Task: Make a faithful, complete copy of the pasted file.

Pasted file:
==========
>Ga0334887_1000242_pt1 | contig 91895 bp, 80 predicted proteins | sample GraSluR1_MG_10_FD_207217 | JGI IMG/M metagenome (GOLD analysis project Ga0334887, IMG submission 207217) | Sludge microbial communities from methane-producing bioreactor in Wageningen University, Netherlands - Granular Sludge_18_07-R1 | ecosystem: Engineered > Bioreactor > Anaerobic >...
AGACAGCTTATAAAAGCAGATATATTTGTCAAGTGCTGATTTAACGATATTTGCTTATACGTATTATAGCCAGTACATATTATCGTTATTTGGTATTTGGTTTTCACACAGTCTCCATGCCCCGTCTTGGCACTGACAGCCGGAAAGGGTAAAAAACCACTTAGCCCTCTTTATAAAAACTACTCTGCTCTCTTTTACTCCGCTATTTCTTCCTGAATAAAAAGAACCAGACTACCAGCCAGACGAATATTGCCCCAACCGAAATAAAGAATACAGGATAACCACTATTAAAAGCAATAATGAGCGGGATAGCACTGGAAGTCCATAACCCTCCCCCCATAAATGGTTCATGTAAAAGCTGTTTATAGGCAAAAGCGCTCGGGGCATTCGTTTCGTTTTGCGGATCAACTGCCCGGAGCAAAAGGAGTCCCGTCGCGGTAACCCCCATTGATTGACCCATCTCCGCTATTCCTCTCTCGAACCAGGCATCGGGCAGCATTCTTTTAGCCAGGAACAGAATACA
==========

>Ga0334887_1000242_pt1 | contig 91895 bp, 80 predicted proteins | sample GraSluR1_MG_10_FD_207217 | JGI IMG/M metagenome (GOLD analysis project Ga0334887, IMG submission 207217) | Sludge microbial communities from methane-producing bioreactor in Wageningen University, Netherlands - Granular Sludge_18_07-R1 | ecosystem: Engineered > Bioreactor > Anaerobic >...
AGACAGCTTATAAAAGCAGATATATTTGTCAAGTGCTGATTTAACGATATTTGCTTATACGTATTATAGCCAGTACATATTATCGTTATTTGGTATTTGGTTTTCACACAGTCTCCATGCCCCGTCTTGGCACTGACAGCCGGAAAGGGTAAAAAACCACTTAGCCCTCTTTATAAAAACTACTCTGCTCTCTTTTACTCCGCTATTTCTTCCTGAATAAAAAGAACCAGACTACCAGCCAGACGAATATTGCCCCAACCGAAATAAAGAATACAGGATAACCACTATTAAAAGCAATAATGAGCGGGATAGCACTGGAAGTCCATAACCCTCCCCCCATAAATGGTTCATGTAAAAGCTGTTTATAGGCAAAAGCGCTCGGGGCATTCGTTTCGTTTTGCGGATCAACTGCCCGGAGCAAAAGGAGTCCCGTCGCGGTAACCCCCATTGATTGACCCATCTCCGCTATTCCTCTCTCGAACCAGGCATCGGGCAGCATTCTTTTAGCCAGGAACAGAATACA